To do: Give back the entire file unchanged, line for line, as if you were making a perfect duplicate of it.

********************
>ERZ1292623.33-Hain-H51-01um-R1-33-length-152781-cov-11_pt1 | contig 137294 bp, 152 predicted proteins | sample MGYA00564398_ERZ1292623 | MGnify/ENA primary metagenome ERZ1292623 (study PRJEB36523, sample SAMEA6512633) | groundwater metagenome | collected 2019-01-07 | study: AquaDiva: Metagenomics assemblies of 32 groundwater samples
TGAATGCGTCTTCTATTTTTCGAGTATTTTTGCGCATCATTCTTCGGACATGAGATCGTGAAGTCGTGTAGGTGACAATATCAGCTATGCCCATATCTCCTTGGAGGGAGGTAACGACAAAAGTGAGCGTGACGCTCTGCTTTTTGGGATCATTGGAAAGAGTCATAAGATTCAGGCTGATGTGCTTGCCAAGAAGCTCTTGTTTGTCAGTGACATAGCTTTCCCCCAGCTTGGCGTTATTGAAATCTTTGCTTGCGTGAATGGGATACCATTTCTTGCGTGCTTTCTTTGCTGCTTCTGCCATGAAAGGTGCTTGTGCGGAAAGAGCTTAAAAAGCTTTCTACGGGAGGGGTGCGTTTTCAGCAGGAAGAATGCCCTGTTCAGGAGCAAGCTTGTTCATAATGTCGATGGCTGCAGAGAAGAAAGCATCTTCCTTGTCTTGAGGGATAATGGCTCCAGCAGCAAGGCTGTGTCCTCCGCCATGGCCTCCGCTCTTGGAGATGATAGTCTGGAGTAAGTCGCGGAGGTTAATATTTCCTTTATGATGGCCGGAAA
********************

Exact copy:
>ERZ1292623.33-Hain-H51-01um-R1-33-length-152781-cov-11_pt1 | contig 137294 bp, 152 predicted proteins | sample MGYA00564398_ERZ1292623 | MGnify/ENA primary metagenome ERZ1292623 (study PRJEB36523, sample SAMEA6512633) | groundwater metagenome | collected 2019-01-07 | study: AquaDiva: Metagenomics assemblies of 32 groundwater samples
TGAATGCGTCTTCTATTTTTCGAGTATTTTTGCGCATCATTCTTCGGACATGAGATCGTGAAGTCGTGTAGGTGACAATATCAGCTATGCCCATATCTCCTTGGAGGGAGGTAACGACAAAAGTGAGCGTGACGCTCTGCTTTTTGGGATCATTGGAAAGAGTCATAAGATTCAGGCTGATGTGCTTGCCAAGAAGCTCTTGTTTGTCAGTGACATAGCTTTCCCCCAGCTTGGCGTTATTGAAATCTTTGCTTGCGTGAATGGGATACCATTTCTTGCGTGCTTTCTTTGCTGCTTCTGCCATGAAAGGTGCTTGTGCGGAAAGAGCTTAAAAAGCTTTCTACGGGAGGGGTGCGTTTTCAGCAGGAAGAATGCCCTGTTCAGGAGCAAGCTTGTTCATAATGTCGATGGCTGCAGAGAAGAAAGCATCTTCCTTGTCTTGAGGGATAATGGCTCCAGCAGCAAGGCTGTGTCCTCCGCCATGGCCTCCGCTCTTGGAGATGATAGTCTGGAGTAAGTCGCGGAGGTTAATATTTCCTTTATGATGGCCGGAAA